Meanwhile, what was actually taught usually depended on the interests of the teacher. These often included the practical skills needed to make a living and otherwise get along in the pioneer economy. In 1862, a Salt Lake City teacher advertised that his curriculum would include land surveying, perspective drawing, and fortification. In a special school in Ephraim, a Mrs. Otterstrom taught girls to embroider, braid straw hats, and make straw trimmings and ornaments. In Salt Lake City, a Sister T. D. Brown taught sewing and needlework.

The determination of some young people to learn, despite their poverty, was illustrated in Cedar City by Ann Jan Wilden. Sewing was included in her school’s curriculum and she wanted desperately to learn. She asked her mother for some quilting pieces, but her mother had none. However, Ann found some old rags and obtained a few pieces of cloth from other girls at school. She then asked her mother for a needle to take to school. Her mother refused, for this was her only needle but, desperate to learn, Ann took it anyway then promptly lost it. She took the punishment meted out at home, but later her mother secured enough needles for both of them. There was another problem, however: they had no thread. So, resourcefully, Ann went to the barn, obtained some horse hairs, and sewed with them. Ultimately she became an expert at quilt making.

Some pioneer children might have been surprised if asked what grade they were in, for in their schools there was no such distinction. Going to school usually meant learning with children of different ages, and sometimes even with adults. Schoolrooms of that day might seem strange to today’s students, but they represented the practical realities of the time.

In Springville, the oldest children of Jacob Holtz went to school with their father’s new wife. In 1857, an average of seventy students, ranging in age from four to twenty-five, attended the Twelfth Ward School in Salt Lake City. In Minersville in the 1860s, Mary Elizabeth Lightner Rollins had young students as well as married men in her school. Instead of keeping track of students according to age, teachers often did it according to the reader they were studying.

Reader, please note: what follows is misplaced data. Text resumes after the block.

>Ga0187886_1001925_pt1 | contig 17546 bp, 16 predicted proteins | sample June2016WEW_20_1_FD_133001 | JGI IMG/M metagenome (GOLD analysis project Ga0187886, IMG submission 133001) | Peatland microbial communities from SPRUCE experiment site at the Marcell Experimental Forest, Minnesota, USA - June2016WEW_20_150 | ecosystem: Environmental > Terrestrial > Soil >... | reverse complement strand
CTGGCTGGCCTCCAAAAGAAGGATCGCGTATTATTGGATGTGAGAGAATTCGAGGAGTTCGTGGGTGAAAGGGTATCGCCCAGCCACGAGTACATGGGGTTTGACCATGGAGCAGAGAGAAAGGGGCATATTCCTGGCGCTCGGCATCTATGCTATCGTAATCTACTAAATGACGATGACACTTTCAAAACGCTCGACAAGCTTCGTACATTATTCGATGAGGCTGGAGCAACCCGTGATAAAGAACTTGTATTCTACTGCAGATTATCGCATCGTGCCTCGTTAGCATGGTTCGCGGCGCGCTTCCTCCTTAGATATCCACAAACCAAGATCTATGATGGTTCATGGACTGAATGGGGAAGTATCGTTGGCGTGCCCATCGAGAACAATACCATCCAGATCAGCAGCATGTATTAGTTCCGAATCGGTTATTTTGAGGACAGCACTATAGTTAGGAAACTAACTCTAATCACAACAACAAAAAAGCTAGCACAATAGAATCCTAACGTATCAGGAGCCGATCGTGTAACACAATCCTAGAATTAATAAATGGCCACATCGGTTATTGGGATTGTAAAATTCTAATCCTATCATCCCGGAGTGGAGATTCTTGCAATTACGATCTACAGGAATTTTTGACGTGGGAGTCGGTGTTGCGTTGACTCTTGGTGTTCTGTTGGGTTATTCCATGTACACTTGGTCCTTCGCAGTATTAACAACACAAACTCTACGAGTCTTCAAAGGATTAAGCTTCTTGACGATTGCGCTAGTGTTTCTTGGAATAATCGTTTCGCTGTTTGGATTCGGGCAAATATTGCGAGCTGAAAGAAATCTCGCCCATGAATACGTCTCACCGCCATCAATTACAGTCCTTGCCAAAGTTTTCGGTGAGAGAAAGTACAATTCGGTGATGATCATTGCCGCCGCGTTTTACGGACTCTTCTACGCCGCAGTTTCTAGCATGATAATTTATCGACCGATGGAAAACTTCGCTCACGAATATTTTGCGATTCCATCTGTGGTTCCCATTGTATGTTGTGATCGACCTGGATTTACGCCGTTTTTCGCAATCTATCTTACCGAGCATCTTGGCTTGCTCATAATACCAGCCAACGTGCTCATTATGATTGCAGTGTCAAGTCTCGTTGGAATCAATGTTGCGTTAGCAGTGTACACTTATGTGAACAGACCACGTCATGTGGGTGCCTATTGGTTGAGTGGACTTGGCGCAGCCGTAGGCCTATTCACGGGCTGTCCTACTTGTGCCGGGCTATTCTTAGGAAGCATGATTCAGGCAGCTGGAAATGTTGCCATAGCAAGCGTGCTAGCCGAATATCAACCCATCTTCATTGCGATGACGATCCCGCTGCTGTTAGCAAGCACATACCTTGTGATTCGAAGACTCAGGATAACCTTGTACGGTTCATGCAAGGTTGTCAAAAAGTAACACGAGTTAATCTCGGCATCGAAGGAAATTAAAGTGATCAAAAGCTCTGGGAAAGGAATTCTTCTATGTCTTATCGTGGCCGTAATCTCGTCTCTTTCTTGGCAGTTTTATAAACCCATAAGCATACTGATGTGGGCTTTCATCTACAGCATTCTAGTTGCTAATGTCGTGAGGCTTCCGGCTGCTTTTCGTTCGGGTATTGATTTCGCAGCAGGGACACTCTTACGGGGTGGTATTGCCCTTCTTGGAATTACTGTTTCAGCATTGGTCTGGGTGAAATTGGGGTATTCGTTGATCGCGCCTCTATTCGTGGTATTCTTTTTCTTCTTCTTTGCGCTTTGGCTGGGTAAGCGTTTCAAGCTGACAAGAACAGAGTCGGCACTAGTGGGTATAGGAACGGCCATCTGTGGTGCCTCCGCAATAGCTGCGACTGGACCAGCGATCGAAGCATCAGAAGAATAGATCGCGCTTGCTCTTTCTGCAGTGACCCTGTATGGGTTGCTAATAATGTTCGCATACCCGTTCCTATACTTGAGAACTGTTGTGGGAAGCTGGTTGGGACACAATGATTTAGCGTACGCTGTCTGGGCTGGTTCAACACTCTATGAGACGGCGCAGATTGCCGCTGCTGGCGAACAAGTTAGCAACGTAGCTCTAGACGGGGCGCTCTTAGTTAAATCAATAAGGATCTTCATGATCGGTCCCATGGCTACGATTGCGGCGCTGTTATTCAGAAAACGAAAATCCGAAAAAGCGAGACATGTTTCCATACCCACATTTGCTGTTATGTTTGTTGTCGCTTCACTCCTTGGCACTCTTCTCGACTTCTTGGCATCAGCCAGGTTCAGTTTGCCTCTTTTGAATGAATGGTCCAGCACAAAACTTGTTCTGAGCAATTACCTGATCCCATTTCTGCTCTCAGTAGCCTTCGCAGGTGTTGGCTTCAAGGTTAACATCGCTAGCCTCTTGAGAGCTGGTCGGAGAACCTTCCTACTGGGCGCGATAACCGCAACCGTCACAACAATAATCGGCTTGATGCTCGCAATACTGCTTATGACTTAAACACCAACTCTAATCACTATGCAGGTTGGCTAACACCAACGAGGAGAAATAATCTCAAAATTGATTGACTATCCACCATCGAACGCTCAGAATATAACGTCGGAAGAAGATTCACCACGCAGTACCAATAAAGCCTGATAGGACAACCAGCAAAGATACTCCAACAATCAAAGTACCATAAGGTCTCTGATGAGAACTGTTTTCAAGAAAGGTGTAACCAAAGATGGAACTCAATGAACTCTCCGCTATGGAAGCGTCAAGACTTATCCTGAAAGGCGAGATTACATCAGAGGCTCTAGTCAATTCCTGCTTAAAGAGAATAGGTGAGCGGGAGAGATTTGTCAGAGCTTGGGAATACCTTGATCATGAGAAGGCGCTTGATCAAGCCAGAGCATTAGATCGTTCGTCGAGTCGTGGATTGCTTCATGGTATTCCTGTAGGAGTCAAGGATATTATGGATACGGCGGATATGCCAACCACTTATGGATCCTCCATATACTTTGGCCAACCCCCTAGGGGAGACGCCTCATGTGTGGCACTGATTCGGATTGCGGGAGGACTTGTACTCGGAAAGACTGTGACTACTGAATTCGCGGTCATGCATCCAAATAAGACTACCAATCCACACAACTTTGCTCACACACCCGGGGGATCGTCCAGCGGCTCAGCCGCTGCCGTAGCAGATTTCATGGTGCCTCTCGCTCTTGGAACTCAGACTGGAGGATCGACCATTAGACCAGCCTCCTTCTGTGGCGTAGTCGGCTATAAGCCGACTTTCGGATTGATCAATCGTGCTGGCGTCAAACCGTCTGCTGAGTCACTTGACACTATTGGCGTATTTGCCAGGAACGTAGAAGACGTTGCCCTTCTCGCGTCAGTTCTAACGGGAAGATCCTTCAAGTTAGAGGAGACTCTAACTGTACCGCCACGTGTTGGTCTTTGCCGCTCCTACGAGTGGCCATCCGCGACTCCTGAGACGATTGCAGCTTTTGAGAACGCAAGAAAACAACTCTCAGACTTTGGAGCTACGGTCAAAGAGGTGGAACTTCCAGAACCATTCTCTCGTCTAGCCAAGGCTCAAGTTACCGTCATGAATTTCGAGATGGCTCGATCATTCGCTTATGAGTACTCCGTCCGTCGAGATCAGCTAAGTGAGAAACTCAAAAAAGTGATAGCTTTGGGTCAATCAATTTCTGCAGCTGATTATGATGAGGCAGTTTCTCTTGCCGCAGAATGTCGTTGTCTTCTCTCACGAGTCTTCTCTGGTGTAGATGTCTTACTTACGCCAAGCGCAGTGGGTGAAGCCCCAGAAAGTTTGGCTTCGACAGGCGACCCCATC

In summary, the nature and quality of Utah’s pioneer schools varied according to the abilities and needs of the people. Much of what students learned was directed toward the practical needs of a pioneering economy. This meant reading, writing, arithmetic, and various practical skills.

However, this did not mean that Utah was a cultural backwash. Many teachers, some of whom were unusually well educated, worked hard to instill in their students the love of learning and of cultural arts. Their valiant effort helped lay the foundation for what one prominent Utah historian described as “the flowering of learning and education in the last quarter of the nineteenth century.”

Note: This column is based on, and in some cases copied verbatim from, my article “Everyday Life in Utah’s Elementary Schools, 1847-1870,” in Nearly Everything Imaginable: The Everyday Life of Utah’s Mormon Pioneers, ed. Ronald W. Walker and Doris R. Dant (Provo: Brigham Young University Press, 1999), 358-85. The sources for any direct quotes may be found in that article.

Bookmark and Share    
About James B. Allen

JAMES B. ALLEN, Professor of History, Emeritus, Brigham Young University

James B. Allen was born June 14, 1927, in Ogden, Utah. He married Renée Jones, April 16, 1953. They have five children, twenty-one grandchildren and eight great-grandchildren . He received his bachelor's degree in history form Utah State University in 1954, a master's degree from Brigham Young University in 1956, and the Ph.D. from the University of Southern California in 1963.

Active in the Church of Jesus Christ of Latter-day Saints all his life, he has served in numerous positions, including bishop of two BYU wards and a member of 5 different BYU high councils. In 1999-2000 he and Renée served as missionaries at the Boston Institute of Religion.